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Concept art is a form of illustration used to convey an idea for use in (but not limited to) films, video games, animation, or comic books before it is put into the final product. Concept art is also referred to as visual development and/or concept design. This term can also be applied to retail, set, fashion, architectural and industrial design.
Who popularized or even invented the term "concept art" in reference to pre-production design is perhaps ambiguous, although references to the term can be found being used by Disney as early as the 1930s. It may have also come about as part of automotive design for concept cars.
A concept artist is an individual who generates a visual design for an item, character, or area that does not yet exist. This includes, but is not limited to, film, animation, and more recently video game production. A concept artist may be required for nothing more than preliminary artwork, or may be part of a creative team until a project reaches fruition. While it is necessary to have the skills of a fine artist, a concept artist must also be able to work to strict deadlines in the capacity of a graphic designer. Some concept artists may start as fine artists, industrial designers, animators, or even special effects artists. Interpretation of ideas and how they are realized is where the concept artist's individual creativity is most evident, as subject matter is often beyond their control.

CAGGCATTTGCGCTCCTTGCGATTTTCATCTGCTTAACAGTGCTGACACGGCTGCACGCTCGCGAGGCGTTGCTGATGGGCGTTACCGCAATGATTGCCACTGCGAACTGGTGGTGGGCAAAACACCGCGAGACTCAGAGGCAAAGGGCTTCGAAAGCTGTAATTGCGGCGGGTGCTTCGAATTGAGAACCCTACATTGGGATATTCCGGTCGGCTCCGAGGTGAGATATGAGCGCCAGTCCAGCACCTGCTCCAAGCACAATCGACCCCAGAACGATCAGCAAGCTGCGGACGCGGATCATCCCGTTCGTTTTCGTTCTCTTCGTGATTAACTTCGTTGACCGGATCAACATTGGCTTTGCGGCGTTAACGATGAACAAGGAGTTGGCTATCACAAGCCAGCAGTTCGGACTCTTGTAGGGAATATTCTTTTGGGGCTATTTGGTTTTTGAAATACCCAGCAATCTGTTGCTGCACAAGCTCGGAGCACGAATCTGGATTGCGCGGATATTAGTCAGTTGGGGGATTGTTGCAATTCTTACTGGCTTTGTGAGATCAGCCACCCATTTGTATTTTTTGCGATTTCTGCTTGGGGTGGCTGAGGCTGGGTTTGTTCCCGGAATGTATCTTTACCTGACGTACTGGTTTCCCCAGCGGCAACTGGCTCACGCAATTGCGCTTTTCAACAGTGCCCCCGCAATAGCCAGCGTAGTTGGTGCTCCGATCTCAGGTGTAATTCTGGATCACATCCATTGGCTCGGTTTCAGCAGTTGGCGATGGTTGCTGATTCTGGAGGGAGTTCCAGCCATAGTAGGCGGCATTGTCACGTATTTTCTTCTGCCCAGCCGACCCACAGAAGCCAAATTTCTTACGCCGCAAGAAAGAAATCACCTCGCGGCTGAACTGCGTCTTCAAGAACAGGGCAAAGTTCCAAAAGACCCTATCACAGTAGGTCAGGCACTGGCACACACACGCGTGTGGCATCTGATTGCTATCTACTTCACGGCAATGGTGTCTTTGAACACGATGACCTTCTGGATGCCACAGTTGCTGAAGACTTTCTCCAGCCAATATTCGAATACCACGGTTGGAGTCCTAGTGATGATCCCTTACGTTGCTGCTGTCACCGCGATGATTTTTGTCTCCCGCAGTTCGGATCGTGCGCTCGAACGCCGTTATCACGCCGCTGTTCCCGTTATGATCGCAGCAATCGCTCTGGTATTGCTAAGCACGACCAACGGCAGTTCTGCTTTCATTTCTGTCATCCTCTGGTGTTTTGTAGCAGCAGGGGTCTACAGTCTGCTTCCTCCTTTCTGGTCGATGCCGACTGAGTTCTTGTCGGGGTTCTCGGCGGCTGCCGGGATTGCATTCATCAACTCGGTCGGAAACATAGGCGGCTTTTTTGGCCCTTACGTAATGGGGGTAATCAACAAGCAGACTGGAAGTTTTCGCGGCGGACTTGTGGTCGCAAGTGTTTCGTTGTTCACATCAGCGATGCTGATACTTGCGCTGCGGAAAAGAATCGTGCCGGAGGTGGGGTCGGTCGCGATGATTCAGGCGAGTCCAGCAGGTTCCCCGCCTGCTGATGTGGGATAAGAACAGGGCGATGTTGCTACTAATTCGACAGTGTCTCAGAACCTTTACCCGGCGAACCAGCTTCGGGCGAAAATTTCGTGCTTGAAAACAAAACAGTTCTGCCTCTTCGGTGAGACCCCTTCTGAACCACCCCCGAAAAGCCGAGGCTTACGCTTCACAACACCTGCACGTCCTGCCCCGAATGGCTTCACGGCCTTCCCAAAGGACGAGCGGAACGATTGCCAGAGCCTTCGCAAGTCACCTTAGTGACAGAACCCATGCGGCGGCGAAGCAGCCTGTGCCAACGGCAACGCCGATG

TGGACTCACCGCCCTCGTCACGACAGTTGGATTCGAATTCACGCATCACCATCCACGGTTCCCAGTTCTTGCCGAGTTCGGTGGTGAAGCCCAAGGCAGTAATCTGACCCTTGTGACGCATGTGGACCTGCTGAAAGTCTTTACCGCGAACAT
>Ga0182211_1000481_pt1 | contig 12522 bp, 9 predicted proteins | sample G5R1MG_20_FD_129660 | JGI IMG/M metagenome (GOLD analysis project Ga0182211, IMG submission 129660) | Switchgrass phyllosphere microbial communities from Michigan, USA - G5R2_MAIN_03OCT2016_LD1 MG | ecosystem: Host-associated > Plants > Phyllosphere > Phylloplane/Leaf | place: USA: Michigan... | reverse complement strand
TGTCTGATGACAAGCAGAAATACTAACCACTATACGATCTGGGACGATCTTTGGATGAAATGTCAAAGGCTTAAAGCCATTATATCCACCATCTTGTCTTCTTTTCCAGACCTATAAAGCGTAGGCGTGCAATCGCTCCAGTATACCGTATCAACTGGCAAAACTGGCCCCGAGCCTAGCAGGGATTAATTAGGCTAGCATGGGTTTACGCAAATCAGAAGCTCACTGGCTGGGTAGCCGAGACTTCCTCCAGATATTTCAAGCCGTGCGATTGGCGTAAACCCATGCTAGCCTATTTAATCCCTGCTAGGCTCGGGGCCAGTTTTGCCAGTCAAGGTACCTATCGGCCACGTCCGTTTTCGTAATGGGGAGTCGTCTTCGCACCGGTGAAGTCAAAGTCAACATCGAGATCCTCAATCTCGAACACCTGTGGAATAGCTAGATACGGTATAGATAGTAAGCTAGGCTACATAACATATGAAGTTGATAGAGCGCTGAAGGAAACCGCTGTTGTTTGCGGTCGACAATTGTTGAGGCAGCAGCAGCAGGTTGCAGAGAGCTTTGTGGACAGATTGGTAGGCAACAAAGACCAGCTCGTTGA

In recent years concept art has embraced the use of digital technology. Raster graphics editors for digital painting have become more easily available, as well as hardware such as graphics tablets, enabling more efficient working methods. Prior to this (and still to this day) any number of traditional mediums such as oil paints, acrylic paints, markers and pencils were used. Owing to this, many modern paint packages are programmed to simulate the blending of color in the same way paint would blend on a canvas; proficiency with traditional media is often paramount to a concept artist's ability to use painting software.
Concept art has always had to cover many subjects, being the primary medium in film poster design since the early days of Hollywood, but the two most widely-covered themes are science fiction and fantasy.. However, since the recent rise of its use in video game production, concept art has expanded to cover genres from football to the mafia and beyond.
Concept art ranges from the stylized to the photorealistic. This is facilitated by the use of special software by which an artist is able to fill in even small details pixel by pixel, or utilise the natural paint settings to imitate real paint. When commissioning work, a company will often require a large amount of preliminary work to be produced. Artists working on a project often produce a large turnover in the early stages to provide a broad range of interpretations, most of this being in the form of sketches, speed paints, and 3D overpaints. Later pieces of concept art, like matte paintings, are produced as realistically as required.
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- http://www.creativeskillset.org/uploads/pdf/asset_5283.pdf?4[dead link]
- Tengrenn, Gustaf. "1930 / 1940 Disney Concept Art by par Gustaf Tenggren". http://www.ufunk.net/. Fabien Bouchard. pp. www.gustaftenggren.com. Retrieved 25 September 2014.
- niellmo, Kalam (2013). "Evaluating Content Based Animation through Concept Art". International Journal of Trends in Computer Science 2 (11): http://www.academia.edu/5239068/Evaluating_Content_Based_Animation_through_Concept_Art.